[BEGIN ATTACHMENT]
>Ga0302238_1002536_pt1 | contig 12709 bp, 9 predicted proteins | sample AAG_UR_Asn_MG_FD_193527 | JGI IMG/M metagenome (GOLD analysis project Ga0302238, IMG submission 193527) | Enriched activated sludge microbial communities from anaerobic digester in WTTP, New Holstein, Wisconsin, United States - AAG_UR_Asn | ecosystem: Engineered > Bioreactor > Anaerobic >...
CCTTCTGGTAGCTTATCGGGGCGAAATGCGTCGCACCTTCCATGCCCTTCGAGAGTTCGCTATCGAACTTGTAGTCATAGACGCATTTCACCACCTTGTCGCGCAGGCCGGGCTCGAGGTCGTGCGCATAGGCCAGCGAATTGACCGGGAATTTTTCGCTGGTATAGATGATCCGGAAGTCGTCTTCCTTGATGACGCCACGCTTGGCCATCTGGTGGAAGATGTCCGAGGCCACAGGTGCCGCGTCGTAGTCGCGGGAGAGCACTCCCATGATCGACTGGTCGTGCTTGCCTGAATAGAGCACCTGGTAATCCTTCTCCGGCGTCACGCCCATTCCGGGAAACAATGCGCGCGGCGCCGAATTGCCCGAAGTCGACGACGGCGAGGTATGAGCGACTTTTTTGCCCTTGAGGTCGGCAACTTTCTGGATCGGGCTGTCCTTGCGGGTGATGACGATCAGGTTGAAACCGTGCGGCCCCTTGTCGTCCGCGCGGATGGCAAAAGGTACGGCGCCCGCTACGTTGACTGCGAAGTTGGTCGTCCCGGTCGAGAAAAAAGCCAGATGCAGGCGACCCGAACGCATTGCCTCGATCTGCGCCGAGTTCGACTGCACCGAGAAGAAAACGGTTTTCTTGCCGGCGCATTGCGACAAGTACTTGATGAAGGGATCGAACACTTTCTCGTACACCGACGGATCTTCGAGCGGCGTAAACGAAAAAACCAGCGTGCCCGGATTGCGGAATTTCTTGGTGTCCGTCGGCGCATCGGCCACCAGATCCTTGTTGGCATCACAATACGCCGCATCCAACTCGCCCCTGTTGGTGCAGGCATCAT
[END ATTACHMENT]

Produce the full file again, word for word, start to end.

>Ga0302238_1002536_pt1 | contig 12709 bp, 9 predicted proteins | sample AAG_UR_Asn_MG_FD_193527 | JGI IMG/M metagenome (GOLD analysis project Ga0302238, IMG submission 193527) | Enriched activated sludge microbial communities from anaerobic digester in WTTP, New Holstein, Wisconsin, United States - AAG_UR_Asn | ecosystem: Engineered > Bioreactor > Anaerobic >...
CCTTCTGGTAGCTTATCGGGGCGAAATGCGTCGCACCTTCCATGCCCTTCGAGAGTTCGCTATCGAACTTGTAGTCATAGACGCATTTCACCACCTTGTCGCGCAGGCCGGGCTCGAGGTCGTGCGCATAGGCCAGCGAATTGACCGGGAATTTTTCGCTGGTATAGATGATCCGGAAGTCGTCTTCCTTGATGACGCCACGCTTGGCCATCTGGTGGAAGATGTCCGAGGCCACAGGTGCCGCGTCGTAGTCGCGGGAGAGCACTCCCATGATCGACTGGTCGTGCTTGCCTGAATAGAGCACCTGGTAATCCTTCTCCGGCGTCACGCCCATTCCGGGAAACAATGCGCGCGGCGCCGAATTGCCCGAAGTCGACGACGGCGAGGTATGAGCGACTTTTTTGCCCTTGAGGTCGGCAACTTTCTGGATCGGGCTGTCCTTGCGGGTGATGACGATCAGGTTGAAACCGTGCGGCCCCTTGTCGTCCGCGCGGATGGCAAAAGGTACGGCGCCCGCTACGTTGACTGCGAAGTTGGTCGTCCCGGTCGAGAAAAAAGCCAGATGCAGGCGACCCGAACGCATTGCCTCGATCTGCGCCGAGTTCGACTGCACCGAGAAGAAAACGGTTTTCTTGCCGGCGCATTGCGACAAGTACTTGATGAAGGGATCGAACACTTTCTCGTACACCGACGGATCTTCGAGCGGCGTAAACGAAAAAACCAGCGTGCCCGGATTGCGGAATTTCTTGGTGTCCGTCGGCGCATCGGCCACCAGATCCTTGTTGGCATCACAATACGCCGCATCCAACTCGCCCCTGTTGGTGCAGGCATCAT